Scouting magazine

How to survive a wolf encounter

Although a wolf encounter is rare, it never hurts to be prepared.

Emergency situation: You’ve just set up camp and started a fire in Montana’s Glacier National Park. The temperature drops as the sun begins to set, and then the wind picks up and begins to howl. On second thought, you realize you’ve never heard the wind howl and growl. Staring into the gloom, you notice 10 pairs of glowing eyes watching your every move. What should you do?

Solution: First of all, a wolf encounter is extremely rare. According to Montana Fish, Wildlife and Parks, there were about 153 wild gray wolves in Montana (at last count, in 2004). These animals also roam Michigan, Wisconsin, Minnesota and northern Idaho.

Wolves typically avoid humans and generally are not aggressive toward them. In the rare instances that wolves have attacked humans, it has been the result of dog owners attempting to separate a wolf and a pet. That said, like most large predators, when their food supply runs low, wolves may attack any potential food source, including people. This is where things might get hairy.

Because they are highly coordinated pack hunters, wolves tend to attack mammals that are considerably larger than they are — not great news for you. A wolf’s usual prey is not people but ungulates: large, hooved animals, most often deer, elk and bison. Wolves are opportunistic hunters, typically attacking young, sick or disabled animals, seeking to first incapacitate prey by attacking flanks, and then killing by attacking the throat or face. They are also avid scavengers, chasing off other predators and eating their kills.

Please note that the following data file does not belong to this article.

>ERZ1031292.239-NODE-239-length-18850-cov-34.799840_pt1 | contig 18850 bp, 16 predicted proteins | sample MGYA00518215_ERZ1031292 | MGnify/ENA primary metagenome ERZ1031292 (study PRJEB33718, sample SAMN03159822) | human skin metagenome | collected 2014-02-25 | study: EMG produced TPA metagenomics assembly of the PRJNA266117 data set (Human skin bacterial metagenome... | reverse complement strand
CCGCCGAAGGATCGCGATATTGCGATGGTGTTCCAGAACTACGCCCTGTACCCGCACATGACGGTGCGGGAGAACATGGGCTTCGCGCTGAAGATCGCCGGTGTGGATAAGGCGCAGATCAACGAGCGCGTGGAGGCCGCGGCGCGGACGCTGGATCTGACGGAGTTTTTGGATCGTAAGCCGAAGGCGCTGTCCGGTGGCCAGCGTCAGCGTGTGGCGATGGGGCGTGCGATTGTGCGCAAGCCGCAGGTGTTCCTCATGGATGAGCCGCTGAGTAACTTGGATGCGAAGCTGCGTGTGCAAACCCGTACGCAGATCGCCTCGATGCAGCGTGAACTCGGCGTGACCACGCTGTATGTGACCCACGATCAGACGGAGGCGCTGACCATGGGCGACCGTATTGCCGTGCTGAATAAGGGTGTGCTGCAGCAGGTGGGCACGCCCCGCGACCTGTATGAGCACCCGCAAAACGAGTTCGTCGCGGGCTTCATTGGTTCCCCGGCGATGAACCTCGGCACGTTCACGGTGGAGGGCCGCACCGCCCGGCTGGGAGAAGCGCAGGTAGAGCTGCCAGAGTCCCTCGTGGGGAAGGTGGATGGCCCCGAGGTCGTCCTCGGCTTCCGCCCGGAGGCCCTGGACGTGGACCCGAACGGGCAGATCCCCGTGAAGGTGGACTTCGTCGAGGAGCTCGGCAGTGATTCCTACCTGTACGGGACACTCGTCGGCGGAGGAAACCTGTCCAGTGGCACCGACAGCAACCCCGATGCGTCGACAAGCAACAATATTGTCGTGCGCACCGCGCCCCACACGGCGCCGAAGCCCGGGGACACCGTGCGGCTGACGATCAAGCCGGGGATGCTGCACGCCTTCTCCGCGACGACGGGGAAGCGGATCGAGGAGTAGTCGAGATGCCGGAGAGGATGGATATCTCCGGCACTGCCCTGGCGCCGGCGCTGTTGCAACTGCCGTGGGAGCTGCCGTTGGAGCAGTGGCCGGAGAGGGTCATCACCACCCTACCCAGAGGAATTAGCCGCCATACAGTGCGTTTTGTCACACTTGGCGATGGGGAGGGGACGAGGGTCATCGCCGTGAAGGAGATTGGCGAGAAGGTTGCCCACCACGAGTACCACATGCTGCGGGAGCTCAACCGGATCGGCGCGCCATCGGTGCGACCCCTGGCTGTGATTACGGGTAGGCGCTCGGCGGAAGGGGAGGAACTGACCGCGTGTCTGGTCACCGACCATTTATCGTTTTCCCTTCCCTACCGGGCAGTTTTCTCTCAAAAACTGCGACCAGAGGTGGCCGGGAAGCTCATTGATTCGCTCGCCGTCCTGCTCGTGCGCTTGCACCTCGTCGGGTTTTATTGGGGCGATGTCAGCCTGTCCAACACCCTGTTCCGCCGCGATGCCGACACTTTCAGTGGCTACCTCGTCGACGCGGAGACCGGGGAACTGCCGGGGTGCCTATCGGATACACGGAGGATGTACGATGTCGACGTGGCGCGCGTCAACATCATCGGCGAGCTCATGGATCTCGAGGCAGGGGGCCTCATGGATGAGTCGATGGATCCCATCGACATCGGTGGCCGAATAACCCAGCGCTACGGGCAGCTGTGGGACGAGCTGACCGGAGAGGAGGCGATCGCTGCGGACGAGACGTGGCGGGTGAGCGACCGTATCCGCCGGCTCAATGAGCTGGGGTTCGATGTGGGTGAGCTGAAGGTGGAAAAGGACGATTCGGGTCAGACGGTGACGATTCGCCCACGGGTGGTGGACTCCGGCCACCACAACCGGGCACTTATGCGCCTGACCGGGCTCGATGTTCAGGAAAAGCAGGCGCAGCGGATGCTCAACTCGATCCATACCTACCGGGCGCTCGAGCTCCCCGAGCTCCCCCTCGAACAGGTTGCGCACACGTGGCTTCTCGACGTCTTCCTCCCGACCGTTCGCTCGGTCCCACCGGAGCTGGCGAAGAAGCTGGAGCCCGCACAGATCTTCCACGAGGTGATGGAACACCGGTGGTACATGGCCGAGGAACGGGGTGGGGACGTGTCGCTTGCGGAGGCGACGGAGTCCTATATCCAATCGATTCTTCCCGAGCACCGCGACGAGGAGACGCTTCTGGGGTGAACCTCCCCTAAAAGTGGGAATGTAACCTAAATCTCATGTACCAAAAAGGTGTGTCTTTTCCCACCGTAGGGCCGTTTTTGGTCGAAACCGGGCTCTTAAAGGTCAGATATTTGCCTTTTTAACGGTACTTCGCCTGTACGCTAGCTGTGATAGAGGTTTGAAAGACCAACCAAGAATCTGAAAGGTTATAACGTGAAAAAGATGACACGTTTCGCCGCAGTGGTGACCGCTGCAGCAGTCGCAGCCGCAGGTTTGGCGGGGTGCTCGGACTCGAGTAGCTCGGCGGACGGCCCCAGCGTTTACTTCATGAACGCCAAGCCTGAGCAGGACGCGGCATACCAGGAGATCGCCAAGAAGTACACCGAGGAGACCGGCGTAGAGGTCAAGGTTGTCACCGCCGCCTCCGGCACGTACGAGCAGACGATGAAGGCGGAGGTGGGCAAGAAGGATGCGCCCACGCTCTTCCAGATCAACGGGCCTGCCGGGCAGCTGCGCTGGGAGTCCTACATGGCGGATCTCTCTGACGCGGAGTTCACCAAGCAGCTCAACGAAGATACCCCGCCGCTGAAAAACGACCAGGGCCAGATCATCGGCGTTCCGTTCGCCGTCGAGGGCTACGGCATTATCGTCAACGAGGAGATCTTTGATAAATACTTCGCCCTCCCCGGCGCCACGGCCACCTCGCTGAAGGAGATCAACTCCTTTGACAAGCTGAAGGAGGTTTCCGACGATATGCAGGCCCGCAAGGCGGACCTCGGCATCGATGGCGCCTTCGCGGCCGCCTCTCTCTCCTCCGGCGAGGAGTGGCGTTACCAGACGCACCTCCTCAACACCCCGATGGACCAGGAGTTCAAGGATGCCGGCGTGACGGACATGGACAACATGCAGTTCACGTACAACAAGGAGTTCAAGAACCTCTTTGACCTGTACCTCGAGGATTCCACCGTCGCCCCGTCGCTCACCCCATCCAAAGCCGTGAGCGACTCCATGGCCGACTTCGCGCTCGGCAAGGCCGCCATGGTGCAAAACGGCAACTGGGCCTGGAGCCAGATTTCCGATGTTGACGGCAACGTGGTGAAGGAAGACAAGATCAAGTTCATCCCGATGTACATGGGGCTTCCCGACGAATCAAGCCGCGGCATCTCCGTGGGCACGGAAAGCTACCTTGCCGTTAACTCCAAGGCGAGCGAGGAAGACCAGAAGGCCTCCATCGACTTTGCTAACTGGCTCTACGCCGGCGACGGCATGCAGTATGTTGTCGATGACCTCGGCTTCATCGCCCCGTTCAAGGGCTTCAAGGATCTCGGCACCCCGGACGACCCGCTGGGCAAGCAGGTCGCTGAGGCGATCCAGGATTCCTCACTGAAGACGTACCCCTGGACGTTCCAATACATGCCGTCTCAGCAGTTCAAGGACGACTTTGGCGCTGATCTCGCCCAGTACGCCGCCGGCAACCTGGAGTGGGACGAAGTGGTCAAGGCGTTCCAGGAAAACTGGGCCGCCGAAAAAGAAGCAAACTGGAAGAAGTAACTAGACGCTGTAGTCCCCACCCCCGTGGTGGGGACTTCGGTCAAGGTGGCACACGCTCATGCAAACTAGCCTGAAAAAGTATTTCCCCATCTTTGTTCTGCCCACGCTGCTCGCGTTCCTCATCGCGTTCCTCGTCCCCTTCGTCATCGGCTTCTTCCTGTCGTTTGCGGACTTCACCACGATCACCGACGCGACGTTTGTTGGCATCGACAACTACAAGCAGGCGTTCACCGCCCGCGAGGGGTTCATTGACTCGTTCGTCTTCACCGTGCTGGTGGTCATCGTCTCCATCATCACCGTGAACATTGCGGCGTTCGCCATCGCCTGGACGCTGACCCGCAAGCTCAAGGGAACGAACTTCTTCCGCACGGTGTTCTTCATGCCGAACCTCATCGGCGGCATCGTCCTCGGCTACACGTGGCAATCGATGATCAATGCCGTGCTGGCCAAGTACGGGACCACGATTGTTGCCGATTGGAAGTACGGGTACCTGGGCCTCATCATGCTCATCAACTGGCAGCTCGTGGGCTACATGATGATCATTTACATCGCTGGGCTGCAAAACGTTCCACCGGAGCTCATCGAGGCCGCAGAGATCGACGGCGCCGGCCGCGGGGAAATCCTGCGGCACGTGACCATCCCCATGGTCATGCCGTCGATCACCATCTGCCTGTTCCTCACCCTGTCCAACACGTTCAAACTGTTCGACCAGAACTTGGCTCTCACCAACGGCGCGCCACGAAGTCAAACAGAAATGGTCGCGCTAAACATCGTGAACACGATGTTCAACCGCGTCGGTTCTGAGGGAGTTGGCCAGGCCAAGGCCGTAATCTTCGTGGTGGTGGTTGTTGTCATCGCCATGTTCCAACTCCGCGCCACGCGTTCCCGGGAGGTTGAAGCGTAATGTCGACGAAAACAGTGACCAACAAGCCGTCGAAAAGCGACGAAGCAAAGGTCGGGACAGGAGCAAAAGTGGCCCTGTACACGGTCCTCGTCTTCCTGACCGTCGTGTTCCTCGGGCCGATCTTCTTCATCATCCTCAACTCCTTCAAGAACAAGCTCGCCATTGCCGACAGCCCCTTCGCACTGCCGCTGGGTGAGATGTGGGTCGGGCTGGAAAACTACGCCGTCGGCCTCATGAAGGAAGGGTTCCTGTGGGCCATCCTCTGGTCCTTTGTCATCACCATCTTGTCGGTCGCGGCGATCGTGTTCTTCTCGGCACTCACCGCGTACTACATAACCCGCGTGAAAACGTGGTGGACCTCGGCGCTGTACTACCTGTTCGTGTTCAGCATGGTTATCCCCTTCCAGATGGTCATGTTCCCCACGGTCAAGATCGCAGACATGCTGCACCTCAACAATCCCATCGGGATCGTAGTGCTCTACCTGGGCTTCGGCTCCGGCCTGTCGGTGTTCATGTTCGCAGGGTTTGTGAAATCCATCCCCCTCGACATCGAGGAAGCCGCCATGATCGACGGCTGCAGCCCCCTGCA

When encountering wolves in the wild, it’s very important to remain calm and stand tall while maintaining eye contact. Wolves in a pack are highly attuned to the behavior of the alpha (dominant) wolf, which may be male or female but is typically the largest individual; the other pack members are offspring of the alpha wolves. The alpha wolf’s actions will influence those of the rest of the pack. Signs that a wolf might be about to attack include baring teeth, growling, barking, howling and raising its hackles — in general, behavior that might be exhibited by an angry dog.

If you notice this behavior, begin to slowly back away — but do not turn your back — and don’t run. Observe the wolves carefully while you back up. If they continue to appear aggressive and begin to approach, the next step is to show the alpha wolf that you are not some defenseless ungulate: You mean business. Throwing rocks or other nearby objects might demonstrate that you’re not easy prey, and the wolves will most likely move on. Ultimately, should the wolves attack, fight back aggressively, protecting your neck and face at all costs until the wolves give up.

One additional note of caution: Wolves might carry rabies, so even a brief encounter with a wolf that involves only a minor scratch or bite should be considered a medical emergency.

JOSH PIVEN is co-author of The Worst-Case Scenario Survival Handbook series. Visit joshuapiven.com.